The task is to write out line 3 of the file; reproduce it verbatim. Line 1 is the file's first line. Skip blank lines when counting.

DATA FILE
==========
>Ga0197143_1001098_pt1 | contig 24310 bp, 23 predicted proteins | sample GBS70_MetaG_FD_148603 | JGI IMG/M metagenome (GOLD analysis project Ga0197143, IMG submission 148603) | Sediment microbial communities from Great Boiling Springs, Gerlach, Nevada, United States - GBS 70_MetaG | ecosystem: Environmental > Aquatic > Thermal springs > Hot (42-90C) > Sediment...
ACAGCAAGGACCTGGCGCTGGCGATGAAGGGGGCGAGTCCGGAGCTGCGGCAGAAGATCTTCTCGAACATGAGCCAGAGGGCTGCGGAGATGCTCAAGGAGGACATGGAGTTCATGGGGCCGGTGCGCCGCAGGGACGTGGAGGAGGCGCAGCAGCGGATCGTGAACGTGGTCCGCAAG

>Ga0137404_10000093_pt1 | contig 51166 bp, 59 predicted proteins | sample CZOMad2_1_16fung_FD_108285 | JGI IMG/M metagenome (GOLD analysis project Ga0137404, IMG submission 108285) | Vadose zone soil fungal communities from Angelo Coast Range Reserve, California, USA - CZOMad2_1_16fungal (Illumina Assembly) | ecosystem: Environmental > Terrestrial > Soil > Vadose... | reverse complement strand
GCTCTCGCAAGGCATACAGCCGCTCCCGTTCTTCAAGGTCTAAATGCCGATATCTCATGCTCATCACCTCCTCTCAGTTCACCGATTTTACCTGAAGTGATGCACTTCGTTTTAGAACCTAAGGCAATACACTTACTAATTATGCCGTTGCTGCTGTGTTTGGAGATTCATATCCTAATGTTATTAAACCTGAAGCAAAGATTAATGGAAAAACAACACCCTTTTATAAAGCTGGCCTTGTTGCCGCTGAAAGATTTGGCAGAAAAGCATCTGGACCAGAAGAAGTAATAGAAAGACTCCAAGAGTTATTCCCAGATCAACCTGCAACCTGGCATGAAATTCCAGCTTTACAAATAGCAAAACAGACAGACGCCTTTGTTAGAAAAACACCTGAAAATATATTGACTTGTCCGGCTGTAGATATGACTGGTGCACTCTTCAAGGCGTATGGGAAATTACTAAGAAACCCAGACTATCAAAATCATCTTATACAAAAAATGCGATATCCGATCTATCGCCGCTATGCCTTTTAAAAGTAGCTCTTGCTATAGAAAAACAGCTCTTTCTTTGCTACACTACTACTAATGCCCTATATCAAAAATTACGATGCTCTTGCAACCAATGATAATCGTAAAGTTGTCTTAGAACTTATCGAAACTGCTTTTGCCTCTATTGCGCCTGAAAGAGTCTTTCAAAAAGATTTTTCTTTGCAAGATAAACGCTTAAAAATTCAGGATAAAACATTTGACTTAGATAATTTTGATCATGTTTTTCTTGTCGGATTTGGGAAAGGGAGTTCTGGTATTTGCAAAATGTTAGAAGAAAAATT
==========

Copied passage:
>Ga0137404_10000093_pt1 | contig 51166 bp, 59 predicted proteins | sample CZOMad2_1_16fung_FD_108285 | JGI IMG/M metagenome (GOLD analysis project Ga0137404, IMG submission 108285) | Vadose zone soil fungal communities from Angelo Coast Range Reserve, California, USA - CZOMad2_1_16fungal (Illumina Assembly) | ecosystem: Environmental > Terrestrial > Soil > Vadose... | reverse complement strand